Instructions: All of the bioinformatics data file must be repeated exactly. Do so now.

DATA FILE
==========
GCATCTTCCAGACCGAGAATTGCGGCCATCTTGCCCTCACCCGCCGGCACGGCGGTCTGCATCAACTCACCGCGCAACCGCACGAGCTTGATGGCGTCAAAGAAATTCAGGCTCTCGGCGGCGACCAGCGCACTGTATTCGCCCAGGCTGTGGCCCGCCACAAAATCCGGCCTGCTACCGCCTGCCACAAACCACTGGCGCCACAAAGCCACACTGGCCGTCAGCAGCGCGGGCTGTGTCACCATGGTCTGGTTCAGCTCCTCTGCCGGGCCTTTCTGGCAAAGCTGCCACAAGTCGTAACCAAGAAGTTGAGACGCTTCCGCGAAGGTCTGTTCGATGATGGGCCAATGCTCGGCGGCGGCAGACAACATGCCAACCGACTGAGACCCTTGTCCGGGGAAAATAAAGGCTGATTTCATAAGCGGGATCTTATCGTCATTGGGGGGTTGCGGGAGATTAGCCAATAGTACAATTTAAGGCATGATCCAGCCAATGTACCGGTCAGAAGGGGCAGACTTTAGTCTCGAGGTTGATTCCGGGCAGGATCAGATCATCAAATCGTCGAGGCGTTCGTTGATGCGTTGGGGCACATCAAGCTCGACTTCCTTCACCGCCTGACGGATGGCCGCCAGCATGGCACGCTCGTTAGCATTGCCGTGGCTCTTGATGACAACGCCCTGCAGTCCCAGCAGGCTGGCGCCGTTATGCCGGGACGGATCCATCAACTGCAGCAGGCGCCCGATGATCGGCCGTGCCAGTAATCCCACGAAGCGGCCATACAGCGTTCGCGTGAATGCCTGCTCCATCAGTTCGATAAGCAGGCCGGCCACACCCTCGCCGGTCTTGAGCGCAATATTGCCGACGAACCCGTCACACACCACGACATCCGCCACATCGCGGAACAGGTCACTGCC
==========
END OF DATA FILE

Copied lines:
GCATCTTCCAGACCGAGAATTGCGGCCATCTTGCCCTCACCCGCCGGCACGGCGGTCTGCATCAACTCACCGCGCAACCGCACGAGCTTGATGGCGTCAAAGAAATTCAGGCTCTCGGCGGCGACCAGCGCACTGTATTCGCCCAGGCTGTGGCCCGCCACAAAATCCGGCCTGCTACCGCCTGCCACAAACCACTGGCGCCACAAAGCCACACTGGCCGTCAGCAGCGCGGGCTGTGTCACCATGGTCTGGTTCAGCTCCTCTGCCGGGCCTTTCTGGCAAAGCTGCCACAAGTCGTAACCAAGAAGTTGAGACGCTTCCGCGAAGGTCTGTTCGATGATGGGCCAATGCTCGGCGGCGGCAGACAACATGCCAACCGACTGAGACCCTTGTCCGGGGAAAATAAAGGCTGATTTCATAAGCGGGATCTTATCGTCATTGGGGGGTTGCGGGAGATTAGCCAATAGTACAATTTAAGGCATGATCCAGCCAATGTACCGGTCAGAAGGGGCAGACTTTAGTCTCGAGGTTGATTCCGGGCAGGATCAGATCATCAAATCGTCGAGGCGTTCGTTGATGCGTTGGGGCACATCAAGCTCGACTTCCTTCACCGCCTGACGGATGGCCGCCAGCATGGCACGCTCGTTAGCATTGCCGTGGCTCTTGATGACAACGCCCTGCAGTCCCAGCAGGCTGGCGCCGTTATGCCGGGACGGATCCATCAACTGCAGCAGGCGCCCGATGATCGGCCGTGCCAGTAATCCCACGAAGCGGCCATACAGCGTTCGCGTGAATGCCTGCTCCATCAGTTCGATAAGCAGGCCGGCCACACCCTCGCCGGTCTTGAGCGCAATATTGCCGACGAACCCGTCACACACCACGACATCCGCCACATCGCGGAACAGGTCACTGCC